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Turmeric on trial: can it really prevent cancer?

Jane Clarke in India

I shall never forget the first time I visited India, when I was writing about the Spice Trail for the Observer newspaper. As soon as I landed I fell in love with the country, which would become the place where I would eventually find and adopt my daughter, Maya. The colours, light and people seduced me, as did the amazing vegetarian food. Indian cuisine is so diverse, from the coconut-based curries of the south (particular favourites of ours) to the hotter chilli dishes in the north. Wherever you rest your head in my beloved India, you should find something to suit (although sensitive stomachs might do well to take the spice exploration gently).

One spice that’s key to Indian cooking is turmeric, which has recently come under the spotlight for its potential health benefits, particularly in the fight against cancer. The most active part of the turmeric plant is curcumin. Recent studies have shown low rates of certain types of cancer in countries where people eat high levels of curcumin – between 100mg and 200mg a day - over long periods. It’s thought that the curcumin may influence cell signalling and cell changes associated with cancer risk. Some laboratory studies have shown that high doses of curcumin can kill cancer cells and prevent more from growing.

There is a lack of human clinical trials into the benefits of turmeric but a small study for the BBC programme Trust Me, I’m a Doctor, with University College London, showed some interesting results – especially when turmeric was added to food. The suggestion is that because curcumin is fat soluble, it’s absorbed better by the body when it’s eaten as part of a meal. The study was too small to provide any real evidence about the benefits of turmeric but it does suggest that further research may prove fruitful.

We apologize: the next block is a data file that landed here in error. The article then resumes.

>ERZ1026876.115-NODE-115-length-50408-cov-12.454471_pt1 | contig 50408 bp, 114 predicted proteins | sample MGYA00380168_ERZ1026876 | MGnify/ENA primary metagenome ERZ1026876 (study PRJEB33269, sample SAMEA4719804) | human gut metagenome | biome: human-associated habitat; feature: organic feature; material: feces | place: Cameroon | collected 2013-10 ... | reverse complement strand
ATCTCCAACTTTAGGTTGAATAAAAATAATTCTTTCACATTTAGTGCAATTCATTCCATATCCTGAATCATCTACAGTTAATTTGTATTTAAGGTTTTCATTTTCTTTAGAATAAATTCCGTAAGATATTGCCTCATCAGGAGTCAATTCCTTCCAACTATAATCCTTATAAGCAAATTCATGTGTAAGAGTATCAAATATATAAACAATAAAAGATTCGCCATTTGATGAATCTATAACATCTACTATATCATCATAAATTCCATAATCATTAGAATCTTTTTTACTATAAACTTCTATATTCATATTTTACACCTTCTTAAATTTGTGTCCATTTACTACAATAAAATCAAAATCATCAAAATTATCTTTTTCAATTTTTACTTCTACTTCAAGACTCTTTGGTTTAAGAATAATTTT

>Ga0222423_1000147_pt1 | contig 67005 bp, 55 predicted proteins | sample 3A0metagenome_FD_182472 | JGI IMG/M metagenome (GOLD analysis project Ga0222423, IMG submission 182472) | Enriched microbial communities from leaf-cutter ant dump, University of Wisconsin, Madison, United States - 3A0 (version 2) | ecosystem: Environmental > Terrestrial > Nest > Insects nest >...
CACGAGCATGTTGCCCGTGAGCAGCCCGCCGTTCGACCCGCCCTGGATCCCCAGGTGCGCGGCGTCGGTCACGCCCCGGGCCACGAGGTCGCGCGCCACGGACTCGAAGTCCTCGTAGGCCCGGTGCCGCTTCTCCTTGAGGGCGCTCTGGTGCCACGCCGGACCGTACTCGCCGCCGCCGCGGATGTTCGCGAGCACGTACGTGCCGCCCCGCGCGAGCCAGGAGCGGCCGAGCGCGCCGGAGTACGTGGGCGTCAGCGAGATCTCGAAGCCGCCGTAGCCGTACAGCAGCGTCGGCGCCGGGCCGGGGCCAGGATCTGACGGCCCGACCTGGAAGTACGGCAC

Turmeric with Jane Clarke

Cooking with turmeric

Spices in cooking are particularly good when you’re undergoing cancer treatment because the taste buds can get hit hard and flavours become bland and uninteresting. The joy of turmeric and other spices, such as cumin and paprika, is that they give gentle warmth to a simple soup. Try a touch of fresh ground turmeric with scrambled eggs. Or mix it with yoghurt, ground cardamom and saffron to make a great marinade for chicken, which can then be roasted in the oven and served torn into a salad or as a sandwich.

If you want to take turmeric or curcumin as a supplement, please consult your healthcare team and only do so with the knowledge of your oncologist.

TV’s turmeric test: the results
In Trust Me, I’m a Doctor, Dr Michael Mosley and a team from University College London gave turmeric to 100 volunteers.
• A third were given turmeric powder to add to food
• A third were given the same amount of turmeric as a supplement
• A third were given a placebo pill (a sweetener) to take daily
After six weeks, the researchers found potentially beneficial changes in DNA methylation patterns only in those adding turmeric to their food, but no changes in the DNA of volunteers taking turmeric supplements or the placebo.

 

For a warming soup for spicing up your taste buds, try my Roasted Butternut Squash & Spicy Sweetcorn Soup

Let me know in the comments below how you enjoy turmeric or any other spicy dishes.

Butternut Squash & Spicy Sweetcorn Soup by Jane Clarke

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